F. nucleatum and other Fusobacterium species can elicit host proinflammatory response (Moore and Moore 1994) and possess virulence characteristics that promote their adhesiveness to host epithelial cells (Bachrach et al. 2005; Uitto et al. 2005) and their ability to invade into epithelial cells (Han et al. 2000; Strauss et al. 2011). Therefore, our findings of a tumoral enrichment of Fusobacterium spp. in colorectal carcinoma suggest the possibility that these organisms may contribute to tumorigenesis, perhaps in a limited subset of patients, most conceivably by an inflammatory-mediated mechanism. Alternatively, it is possible that Fusobacteria accumulate in the tumor microenvironment in the late stages of tumorigenesis and, therefore, do not have a significant role in tumor development. Our results do not prove a causal relationship between Fusobacterium and colorectal cancer; the establishment or repudiation of such a relationship will require further studies of colorectal cancer in both human subjects and animal models of the disease. Additionally, case-control studies comparing tumor microbiota to that of colonic epithelial tissues from healthy individuals will serve to demonstrate whether Fusobacterium species are more prevalent in individuals with colon cancer relative to the general population.

In summary, our findings reveal species-specific alterations in the colorectal cancer microbiota, which may lead to microbiota-directed prevention, diagnostic, prognostic, and treatment strategies for these cancers.

Methods

Sample collection and preparation

Colorectal adenocarcinoma and adjacent nonaffected tissue was obtained from the Vall d'Hebron University Hospital in Barcelona, Spain and Genomics Collaborative Inc. (GCI), using the sample collection protocols detailed below.

Vall d'Hebron University Hospital

All frozen tissue samples were collected following the Standard Operating Procedures at the site. Participants were enrolled in the study prior to surgery, and informed consent was obtained by the surgeon. After arterial ligation and surgical removal of the tissues, the specimens were immediately transferred from the operating room to the pathology suite and subsequently evaluated by the pathologist, and, if possible, one fragment of healthy tissue and one of tumor were chosen and placed in a cryotube and frozen immediately in liquid nitrogen (time interval between specimen removal and freezing: maximum = 30 min; median = 22 min). The frozen tissue was stored at −80°C until DNA extraction. All clinical data, captured on case report forms, was double-data entered into a clinical database.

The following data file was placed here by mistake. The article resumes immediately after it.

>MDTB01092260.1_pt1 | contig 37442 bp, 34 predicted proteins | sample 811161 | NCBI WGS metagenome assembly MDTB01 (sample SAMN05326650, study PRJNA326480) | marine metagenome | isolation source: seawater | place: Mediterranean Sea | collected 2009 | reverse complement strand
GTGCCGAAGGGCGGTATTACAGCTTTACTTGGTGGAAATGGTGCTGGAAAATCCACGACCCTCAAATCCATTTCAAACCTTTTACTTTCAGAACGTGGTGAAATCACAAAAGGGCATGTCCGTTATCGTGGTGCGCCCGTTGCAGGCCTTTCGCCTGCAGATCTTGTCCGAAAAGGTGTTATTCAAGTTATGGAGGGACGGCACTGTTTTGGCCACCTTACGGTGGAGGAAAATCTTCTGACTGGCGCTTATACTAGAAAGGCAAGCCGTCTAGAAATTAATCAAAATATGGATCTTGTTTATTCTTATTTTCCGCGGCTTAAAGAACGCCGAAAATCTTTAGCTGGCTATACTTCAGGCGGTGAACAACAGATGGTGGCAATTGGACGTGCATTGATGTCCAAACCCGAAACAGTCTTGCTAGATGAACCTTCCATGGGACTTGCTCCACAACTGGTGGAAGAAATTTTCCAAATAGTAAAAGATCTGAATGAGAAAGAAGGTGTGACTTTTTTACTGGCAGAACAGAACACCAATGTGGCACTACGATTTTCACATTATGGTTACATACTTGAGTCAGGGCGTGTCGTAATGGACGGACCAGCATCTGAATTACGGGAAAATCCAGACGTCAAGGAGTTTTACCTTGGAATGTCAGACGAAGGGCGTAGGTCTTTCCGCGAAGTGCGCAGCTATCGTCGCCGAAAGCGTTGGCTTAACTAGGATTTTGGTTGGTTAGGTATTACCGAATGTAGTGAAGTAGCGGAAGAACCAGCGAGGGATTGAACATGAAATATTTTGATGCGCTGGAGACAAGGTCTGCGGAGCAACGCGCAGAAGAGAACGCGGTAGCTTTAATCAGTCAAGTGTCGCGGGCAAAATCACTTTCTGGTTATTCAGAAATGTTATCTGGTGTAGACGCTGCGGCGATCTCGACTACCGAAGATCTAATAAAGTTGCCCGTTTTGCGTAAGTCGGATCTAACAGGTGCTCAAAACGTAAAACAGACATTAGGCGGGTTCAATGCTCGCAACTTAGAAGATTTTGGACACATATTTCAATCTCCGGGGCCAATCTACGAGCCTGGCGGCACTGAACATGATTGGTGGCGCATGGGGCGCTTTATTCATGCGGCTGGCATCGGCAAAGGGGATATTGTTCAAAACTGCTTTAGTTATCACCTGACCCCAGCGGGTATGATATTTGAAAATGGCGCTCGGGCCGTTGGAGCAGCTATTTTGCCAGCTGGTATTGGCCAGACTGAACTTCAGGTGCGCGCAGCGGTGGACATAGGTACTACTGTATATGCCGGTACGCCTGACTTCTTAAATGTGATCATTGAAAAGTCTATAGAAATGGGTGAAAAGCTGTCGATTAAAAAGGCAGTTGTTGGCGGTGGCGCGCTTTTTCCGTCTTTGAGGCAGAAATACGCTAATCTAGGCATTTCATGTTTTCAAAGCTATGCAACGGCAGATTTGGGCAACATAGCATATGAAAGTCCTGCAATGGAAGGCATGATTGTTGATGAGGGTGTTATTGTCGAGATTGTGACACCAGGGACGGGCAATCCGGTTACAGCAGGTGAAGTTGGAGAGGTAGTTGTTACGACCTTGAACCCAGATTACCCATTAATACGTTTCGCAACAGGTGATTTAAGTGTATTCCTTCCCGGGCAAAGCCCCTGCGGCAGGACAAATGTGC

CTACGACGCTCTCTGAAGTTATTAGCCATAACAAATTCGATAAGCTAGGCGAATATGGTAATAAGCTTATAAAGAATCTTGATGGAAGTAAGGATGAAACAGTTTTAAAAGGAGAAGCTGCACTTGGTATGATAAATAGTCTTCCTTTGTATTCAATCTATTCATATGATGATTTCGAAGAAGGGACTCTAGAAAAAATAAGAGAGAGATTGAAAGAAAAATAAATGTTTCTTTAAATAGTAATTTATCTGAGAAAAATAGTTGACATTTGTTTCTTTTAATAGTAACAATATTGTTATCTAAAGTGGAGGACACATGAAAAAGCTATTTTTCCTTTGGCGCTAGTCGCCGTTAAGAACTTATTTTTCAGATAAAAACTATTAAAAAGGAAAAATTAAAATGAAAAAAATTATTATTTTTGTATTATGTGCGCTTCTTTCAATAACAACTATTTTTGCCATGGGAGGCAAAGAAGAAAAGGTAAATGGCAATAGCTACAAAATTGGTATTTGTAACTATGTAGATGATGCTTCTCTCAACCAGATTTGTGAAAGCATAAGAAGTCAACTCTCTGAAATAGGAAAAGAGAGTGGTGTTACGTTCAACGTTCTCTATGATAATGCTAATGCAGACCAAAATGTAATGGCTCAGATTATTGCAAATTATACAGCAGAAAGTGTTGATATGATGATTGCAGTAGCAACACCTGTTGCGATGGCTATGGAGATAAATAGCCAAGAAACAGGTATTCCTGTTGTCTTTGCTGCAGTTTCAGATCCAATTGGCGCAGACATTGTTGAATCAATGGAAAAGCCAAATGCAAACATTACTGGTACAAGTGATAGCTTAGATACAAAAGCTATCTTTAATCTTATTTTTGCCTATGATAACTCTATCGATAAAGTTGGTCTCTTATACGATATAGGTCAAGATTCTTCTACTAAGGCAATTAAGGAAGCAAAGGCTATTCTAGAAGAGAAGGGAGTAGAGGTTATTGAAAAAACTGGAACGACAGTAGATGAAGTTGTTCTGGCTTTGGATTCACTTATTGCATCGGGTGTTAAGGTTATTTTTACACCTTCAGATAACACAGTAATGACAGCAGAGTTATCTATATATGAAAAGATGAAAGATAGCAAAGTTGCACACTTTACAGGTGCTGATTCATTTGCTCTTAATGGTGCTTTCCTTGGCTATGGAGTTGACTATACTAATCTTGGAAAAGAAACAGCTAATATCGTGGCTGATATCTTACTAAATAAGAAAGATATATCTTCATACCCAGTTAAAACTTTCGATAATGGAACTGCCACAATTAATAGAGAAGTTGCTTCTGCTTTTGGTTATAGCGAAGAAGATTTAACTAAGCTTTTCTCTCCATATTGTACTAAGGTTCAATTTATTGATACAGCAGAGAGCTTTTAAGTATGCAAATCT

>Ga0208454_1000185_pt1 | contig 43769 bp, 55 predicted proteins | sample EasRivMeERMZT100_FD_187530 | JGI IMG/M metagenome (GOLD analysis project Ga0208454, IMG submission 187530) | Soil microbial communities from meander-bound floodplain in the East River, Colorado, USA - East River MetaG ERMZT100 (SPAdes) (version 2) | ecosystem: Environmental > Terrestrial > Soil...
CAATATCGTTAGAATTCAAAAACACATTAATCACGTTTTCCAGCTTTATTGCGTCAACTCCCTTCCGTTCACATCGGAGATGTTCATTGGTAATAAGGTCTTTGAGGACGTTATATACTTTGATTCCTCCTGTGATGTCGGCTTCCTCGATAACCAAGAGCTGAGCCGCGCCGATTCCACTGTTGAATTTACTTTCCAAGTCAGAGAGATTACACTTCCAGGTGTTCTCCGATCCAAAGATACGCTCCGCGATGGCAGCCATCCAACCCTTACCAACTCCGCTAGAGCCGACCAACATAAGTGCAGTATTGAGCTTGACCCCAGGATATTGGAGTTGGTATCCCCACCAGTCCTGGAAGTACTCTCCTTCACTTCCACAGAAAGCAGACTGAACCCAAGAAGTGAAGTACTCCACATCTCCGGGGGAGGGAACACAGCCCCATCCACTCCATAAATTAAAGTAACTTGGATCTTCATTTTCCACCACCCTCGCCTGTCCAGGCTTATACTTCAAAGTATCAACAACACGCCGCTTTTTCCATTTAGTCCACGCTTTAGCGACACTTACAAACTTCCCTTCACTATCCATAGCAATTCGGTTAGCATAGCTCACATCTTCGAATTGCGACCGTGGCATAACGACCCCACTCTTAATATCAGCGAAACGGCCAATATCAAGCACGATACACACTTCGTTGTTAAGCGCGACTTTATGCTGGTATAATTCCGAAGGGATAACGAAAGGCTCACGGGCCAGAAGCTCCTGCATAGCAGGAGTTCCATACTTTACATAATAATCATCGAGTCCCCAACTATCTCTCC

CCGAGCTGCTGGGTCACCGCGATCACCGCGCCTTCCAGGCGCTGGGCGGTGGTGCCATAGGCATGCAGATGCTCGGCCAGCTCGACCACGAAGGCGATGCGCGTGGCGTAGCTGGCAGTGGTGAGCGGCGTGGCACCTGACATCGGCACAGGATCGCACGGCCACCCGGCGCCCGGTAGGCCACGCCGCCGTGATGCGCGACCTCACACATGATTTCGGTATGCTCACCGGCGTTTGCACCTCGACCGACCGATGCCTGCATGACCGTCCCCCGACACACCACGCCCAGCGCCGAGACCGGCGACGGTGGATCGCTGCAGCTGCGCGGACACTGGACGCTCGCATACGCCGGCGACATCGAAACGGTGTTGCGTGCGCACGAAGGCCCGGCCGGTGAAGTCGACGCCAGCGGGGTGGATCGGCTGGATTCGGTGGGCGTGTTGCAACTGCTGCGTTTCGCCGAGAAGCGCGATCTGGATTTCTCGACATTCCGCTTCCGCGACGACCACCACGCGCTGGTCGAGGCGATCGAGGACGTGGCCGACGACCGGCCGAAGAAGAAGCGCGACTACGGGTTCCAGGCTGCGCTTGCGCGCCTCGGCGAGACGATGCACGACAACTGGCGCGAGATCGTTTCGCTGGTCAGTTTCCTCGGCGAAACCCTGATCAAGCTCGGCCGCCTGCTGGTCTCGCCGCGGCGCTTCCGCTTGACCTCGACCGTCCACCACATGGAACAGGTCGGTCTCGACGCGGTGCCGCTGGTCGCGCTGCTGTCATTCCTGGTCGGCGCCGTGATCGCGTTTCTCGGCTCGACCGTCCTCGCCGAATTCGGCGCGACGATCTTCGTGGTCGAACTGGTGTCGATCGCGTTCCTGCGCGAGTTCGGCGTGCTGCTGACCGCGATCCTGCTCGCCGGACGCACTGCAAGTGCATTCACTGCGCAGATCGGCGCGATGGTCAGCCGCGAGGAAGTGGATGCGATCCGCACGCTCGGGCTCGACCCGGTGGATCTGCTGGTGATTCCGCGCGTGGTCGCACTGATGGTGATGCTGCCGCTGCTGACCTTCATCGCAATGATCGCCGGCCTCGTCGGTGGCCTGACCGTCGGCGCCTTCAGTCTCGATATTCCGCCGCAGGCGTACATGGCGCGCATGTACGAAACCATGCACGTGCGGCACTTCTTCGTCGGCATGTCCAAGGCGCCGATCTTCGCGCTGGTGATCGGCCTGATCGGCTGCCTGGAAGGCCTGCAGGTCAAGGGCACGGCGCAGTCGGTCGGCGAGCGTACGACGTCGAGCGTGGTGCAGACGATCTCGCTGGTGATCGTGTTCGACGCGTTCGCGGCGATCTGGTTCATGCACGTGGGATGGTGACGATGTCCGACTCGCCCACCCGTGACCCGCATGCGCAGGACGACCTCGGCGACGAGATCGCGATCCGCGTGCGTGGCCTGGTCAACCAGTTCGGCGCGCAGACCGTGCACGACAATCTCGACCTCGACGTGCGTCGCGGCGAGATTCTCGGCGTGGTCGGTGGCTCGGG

Genomics Collaborative, Inc.

All frozen tissue samples were collected following the same Standard Operating Procedure at all collection sites, both within the United States and in Vietnam. Participants were enrolled in the study prior to surgery, and informed consent was obtained. After arterial ligation and surgical removal of the tissues, the tissue was transferred from the operating room to the pathology suite. The time taken from surgical removal of the specimen until the time it was received for processing in the pathology suite, as well as the temperature at which it was transferred (room temperature, or on ice) were recorded. The SOP required the tissue transmittal time (from removal to freezing of the sample) to ideally be from 30 to no more than 45 min. Upon dissection in the pathology suite, samples were cut into ~1 g pieces and placed into prelabeled cyrovials supplied in the sample kits. Samples were immediately frozen in liquid nitrogen vapor phase in charged vapor-shippers located at each site. An H&E slide was cut from the adjacent face of each tissue sample and sent to GCI along with the frozen tissue samples. Upon receipt at GCI, the samples were qualified by pathologist review of the H&E slide, and all samples were stored in liquid N2 vapor freezers until requested for research. All clinical data, captured on case report forms, was double-data entered into a clinical database.

DNA extraction, whole genome sequencing, and analysis

DNA was extracted from colorectal carcinoma tumors and adjacent nonaffected tissues, and whole genome sequencing was performed as described previously (Bass et al. 2011). Initial alignments to the human reference genome were performed as described (Bass et al. 2011). All unaligned sequencing reads were (1) analyzed on PathSeq and (2) aligned to the complete set of fully sequenced bacterial and archaeal genomes (ftp://ftp.ncbi.nih.gov/genomes/Bacteria; downloaded 10-07-2010) by MegaBlast (Blast Tools version 2.2.23, word size 16, match reward 1, mismatch reward −2, gap open reward −5, gap extension reward −2). The top 30 sequence matches with >90% sequence identity and >90% query coverage were reported for each read (i.e., query). Classifications were performed at the domain, then phylum, then genus, then species level, requiring unique alignments (i.e., reads with equivalent E-values to multiple taxa were removed from analysis). At the species level, relative abundance (RA) for each organism was calculated as follows: RA = (# unique alignment positions in genome × 1,000,000) / (# total alignable reads × genome size). The RA values were then per-sample normalized such that the total relative abundance for each sample sums to one. The resulting normalized RA matrix was analyzed on LEfSe (Segata et al.2011).